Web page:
Looking through the lens

The best nooks in Fargo, according to student photographers

When browsing through Instagram, you might find a couple of Concordia’s own student-photographers. You might click on their profiles and peruse their unique photos and notice their unusual backgrounds of graffiti walls or urban alleyways. But where do Concordia seniors and photographers, Morgan Schleif and Bri Lee, find their one-of-a-kind locations? The answer is: they don’t.

This Graffiti wall behind the Fargo Forum headquarters in downtown Fargo is one spot photographers Morgan Schleif and Bri Lee like for taking pictures. Schleif and Lee normally don’t look for specific spots to take photos, preferring to walk and let the scenery catch their artistic eye. Photo by Maddie Malat.
This Graffiti wall behind the Fargo Forum headquarters in downtown Fargo is one spot photographers Morgan Schleif and Bri Lee like for taking pictures. Schleif and Lee normally don’t look for specific spots to take photos, preferring to walk and let the scenery catch their artistic eye. Photo by Maddie Malat.

A photographer might have a specific idea and location to make the perfect photo, but for Lee and Schleif it’s not about finding the perfect location; it’s about going on an adventure and just seeing what interesting things they find along the way.

Their photography careers started with family. For Lee, her interest started with her father. Coming from a family of photography, it came naturally to Lee. For Schleif, it also started with family, but with her brother. At first Schleif was the subject of her brother’s work, and then one day decided she wanted to be on the other side of the camera and fell in love with the art of photography. For both of them, their passion for photography has grown throughout their lives and time at Concordia.

Being photographers on campus has a lot of perks. They often work with different student organizations, like CEC or the homecoming committee. Working with the organizations has given them opportunities to capture Cornstock and Les Miserables, along with much more.

“Being photographers gives us a lot of ground to cover.” Schlief said. “We get to take pictures for different organizations and events, and we get to meet some really great people.”

Through meeting people and working with different organizations, the connections that the photographers have made become an intricate web of relationships between the photographers and the community.

“When someone asks me to take pictures for them, it’s interesting to see how I met them in the first place,” Lee said.

Gooseberry Park, a popular place to go to for a relaxing walk off campus, is another location Schleif and Lee like to take photos. Photo by Maddie Malat.
Gooseberry Park, a popular place to go to for a relaxing walk off campus, is another location Schleif and Lee like to take photos. Photo by Maddie Malat.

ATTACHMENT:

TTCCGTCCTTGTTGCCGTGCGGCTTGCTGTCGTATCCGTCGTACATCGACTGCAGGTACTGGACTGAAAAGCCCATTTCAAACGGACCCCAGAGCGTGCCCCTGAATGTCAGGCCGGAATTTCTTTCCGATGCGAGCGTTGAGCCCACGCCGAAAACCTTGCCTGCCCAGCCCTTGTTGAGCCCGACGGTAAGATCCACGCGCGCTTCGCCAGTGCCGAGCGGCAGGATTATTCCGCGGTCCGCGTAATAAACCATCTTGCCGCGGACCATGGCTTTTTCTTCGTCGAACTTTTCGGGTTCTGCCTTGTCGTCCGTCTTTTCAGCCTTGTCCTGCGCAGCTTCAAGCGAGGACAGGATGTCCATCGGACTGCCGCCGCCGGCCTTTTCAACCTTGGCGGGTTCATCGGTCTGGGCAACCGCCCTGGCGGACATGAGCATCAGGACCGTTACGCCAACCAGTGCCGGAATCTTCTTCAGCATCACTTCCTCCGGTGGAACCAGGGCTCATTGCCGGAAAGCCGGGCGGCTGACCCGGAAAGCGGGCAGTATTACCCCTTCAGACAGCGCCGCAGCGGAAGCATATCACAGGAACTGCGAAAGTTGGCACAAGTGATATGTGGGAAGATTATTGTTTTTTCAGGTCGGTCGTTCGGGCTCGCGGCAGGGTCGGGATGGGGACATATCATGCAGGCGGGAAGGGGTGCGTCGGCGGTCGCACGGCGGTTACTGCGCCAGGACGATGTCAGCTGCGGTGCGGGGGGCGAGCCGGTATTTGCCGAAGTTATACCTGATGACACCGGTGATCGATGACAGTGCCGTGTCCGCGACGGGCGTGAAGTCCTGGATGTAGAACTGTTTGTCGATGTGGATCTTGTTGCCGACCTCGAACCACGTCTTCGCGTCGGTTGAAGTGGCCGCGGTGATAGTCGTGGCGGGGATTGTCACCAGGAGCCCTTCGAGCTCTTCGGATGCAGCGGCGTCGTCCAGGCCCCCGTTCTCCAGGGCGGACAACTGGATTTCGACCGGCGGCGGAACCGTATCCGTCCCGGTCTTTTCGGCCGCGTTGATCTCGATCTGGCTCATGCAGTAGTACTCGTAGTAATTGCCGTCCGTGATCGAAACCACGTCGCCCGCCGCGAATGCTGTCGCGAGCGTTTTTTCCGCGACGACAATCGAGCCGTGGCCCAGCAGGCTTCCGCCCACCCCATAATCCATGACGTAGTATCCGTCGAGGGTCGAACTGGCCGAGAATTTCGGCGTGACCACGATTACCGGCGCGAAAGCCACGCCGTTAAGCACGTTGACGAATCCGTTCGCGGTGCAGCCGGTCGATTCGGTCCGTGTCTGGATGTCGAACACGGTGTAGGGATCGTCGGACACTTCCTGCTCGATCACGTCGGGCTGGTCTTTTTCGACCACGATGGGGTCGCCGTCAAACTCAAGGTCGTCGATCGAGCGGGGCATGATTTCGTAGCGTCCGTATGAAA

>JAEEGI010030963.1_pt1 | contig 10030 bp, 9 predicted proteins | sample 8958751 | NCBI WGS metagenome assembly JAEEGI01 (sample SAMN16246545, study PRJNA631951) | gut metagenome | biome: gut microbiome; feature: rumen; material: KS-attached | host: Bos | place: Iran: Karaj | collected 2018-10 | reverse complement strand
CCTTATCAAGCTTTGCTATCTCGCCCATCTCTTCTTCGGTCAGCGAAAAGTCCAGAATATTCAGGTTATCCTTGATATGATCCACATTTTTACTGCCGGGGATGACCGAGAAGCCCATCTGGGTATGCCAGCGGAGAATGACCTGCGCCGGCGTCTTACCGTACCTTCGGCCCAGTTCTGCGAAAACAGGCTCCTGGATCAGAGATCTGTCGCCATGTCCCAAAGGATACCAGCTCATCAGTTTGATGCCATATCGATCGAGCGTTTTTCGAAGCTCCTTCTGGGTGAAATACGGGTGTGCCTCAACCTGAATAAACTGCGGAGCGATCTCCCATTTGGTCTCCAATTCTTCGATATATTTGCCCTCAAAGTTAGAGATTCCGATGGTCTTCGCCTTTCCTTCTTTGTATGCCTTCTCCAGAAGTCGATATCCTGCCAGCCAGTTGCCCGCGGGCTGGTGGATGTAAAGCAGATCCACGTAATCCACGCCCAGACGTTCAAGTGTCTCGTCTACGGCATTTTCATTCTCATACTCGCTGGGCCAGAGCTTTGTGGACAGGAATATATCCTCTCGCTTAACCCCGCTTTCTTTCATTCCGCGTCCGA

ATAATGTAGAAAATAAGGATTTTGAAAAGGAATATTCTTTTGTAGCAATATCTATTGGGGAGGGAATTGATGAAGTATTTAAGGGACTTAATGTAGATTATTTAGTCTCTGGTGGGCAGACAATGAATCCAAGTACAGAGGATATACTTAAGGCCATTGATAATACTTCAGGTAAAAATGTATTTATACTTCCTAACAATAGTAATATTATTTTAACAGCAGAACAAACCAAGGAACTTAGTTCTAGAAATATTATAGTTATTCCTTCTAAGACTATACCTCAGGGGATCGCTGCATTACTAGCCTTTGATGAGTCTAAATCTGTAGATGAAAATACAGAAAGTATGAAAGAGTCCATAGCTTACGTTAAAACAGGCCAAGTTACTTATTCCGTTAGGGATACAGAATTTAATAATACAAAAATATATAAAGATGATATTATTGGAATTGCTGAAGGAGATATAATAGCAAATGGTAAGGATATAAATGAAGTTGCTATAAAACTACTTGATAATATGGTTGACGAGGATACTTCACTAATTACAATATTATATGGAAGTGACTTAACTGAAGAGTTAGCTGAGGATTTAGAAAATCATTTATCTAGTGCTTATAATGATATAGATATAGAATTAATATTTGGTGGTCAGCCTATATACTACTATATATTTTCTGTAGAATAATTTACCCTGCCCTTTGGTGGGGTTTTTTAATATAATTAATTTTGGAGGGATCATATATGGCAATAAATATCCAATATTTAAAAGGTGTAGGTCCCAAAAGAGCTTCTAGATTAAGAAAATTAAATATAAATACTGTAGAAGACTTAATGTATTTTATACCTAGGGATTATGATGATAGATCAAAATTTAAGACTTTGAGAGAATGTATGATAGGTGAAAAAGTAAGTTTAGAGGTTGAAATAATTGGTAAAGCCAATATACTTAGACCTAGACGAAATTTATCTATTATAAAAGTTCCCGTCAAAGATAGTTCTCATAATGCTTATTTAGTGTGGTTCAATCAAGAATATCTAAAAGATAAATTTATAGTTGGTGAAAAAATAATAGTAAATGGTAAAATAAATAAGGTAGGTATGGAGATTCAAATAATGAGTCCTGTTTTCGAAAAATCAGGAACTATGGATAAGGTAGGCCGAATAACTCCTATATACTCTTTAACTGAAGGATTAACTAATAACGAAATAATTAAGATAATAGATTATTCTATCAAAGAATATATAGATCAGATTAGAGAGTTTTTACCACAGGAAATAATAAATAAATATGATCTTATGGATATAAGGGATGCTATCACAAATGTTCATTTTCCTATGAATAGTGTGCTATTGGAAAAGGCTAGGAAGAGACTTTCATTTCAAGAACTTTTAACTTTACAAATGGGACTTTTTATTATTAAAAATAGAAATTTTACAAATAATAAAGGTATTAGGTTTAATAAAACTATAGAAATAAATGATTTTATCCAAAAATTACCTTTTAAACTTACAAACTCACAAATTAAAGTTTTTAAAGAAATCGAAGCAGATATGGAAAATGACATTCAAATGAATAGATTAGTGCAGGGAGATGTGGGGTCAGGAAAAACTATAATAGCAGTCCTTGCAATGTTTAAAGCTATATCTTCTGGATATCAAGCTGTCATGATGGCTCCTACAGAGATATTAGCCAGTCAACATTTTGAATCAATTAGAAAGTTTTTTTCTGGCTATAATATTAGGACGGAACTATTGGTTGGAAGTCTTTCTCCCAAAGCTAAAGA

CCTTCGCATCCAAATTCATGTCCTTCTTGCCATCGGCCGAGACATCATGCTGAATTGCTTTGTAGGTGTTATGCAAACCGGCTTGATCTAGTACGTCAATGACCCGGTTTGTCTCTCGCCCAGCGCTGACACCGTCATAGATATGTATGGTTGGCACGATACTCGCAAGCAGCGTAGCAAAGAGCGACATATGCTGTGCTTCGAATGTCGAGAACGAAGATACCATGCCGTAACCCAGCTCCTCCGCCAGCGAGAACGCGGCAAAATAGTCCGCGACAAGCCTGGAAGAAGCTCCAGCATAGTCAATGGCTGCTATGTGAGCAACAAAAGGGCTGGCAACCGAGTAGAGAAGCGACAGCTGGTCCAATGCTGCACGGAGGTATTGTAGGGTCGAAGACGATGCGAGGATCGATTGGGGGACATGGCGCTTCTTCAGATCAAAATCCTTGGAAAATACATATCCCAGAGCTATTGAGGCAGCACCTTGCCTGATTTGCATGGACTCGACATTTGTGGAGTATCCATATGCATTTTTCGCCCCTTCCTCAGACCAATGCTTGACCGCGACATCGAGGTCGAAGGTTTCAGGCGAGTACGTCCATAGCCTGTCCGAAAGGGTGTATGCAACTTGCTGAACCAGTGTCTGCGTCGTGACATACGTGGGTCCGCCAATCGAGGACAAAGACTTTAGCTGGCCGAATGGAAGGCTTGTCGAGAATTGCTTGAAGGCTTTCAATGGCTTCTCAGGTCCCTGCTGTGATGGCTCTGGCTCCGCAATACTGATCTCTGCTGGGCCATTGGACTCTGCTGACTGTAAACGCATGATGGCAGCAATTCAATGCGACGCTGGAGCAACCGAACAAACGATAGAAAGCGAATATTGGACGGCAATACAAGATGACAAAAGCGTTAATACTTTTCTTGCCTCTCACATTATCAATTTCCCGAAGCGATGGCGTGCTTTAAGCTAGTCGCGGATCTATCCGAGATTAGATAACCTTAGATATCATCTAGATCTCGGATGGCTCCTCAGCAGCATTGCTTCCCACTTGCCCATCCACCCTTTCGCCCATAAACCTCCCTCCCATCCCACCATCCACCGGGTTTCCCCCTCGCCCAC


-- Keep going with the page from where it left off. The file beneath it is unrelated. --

When going out with clients or simply going on photography adventures in Fargo-Moorhead, the photographers might not be in plain sight. Schleif’s favorite spot to take pictures is where there isn’t a spot.

“Often with clients I’ll ask them to meet me somewhere and we will work our way somewhere else, and see what cool things we find along the way. … We don’t really know where we are going, ever,” said Schleif.

Along with talent, the photographers have a trained eye to look for good characteristics in a photo such as an interesting background or good lighting. With clients, Lee and Schleif don’t always think about what they might come across on their way from one place to another. But that’s okay, because it usually works in their favor to produce one-of-a-kind photos.

“We don’t put as much thought into the photo as it looks like we do. We start somewhere and move to another spot,” Lee said. “Clients ask where the favorite spots are and I say ‘Let’s go to this area,’ depending on the vibe of what they want. … It’s a constant learning process. Things come up [with clients] and we think of what to do on the spot.”

When taking one of their photography adventures, the two photographers don’t look for specific spots, but a few favorites are the graffiti wall by the Fargo Forum, Gooseberry Park and some old dirt roads.

Oftentimes by not having a specific plan, the photographers come across better locations or scenery than what they were expecting.

“When you are looking intentionally for locations, you’re missing the other things along the way.” Schleif said. “If we aren’t attached to a particular area, you will find greater things outside of what you were originally looking for.”

This article was submitted by Mckenzy Diehl, contributing writer.

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Contributing Writer

This article was contributed to The Concordian by an outside writer. Questions and comments on this article should be directed to concord@cord.edu.

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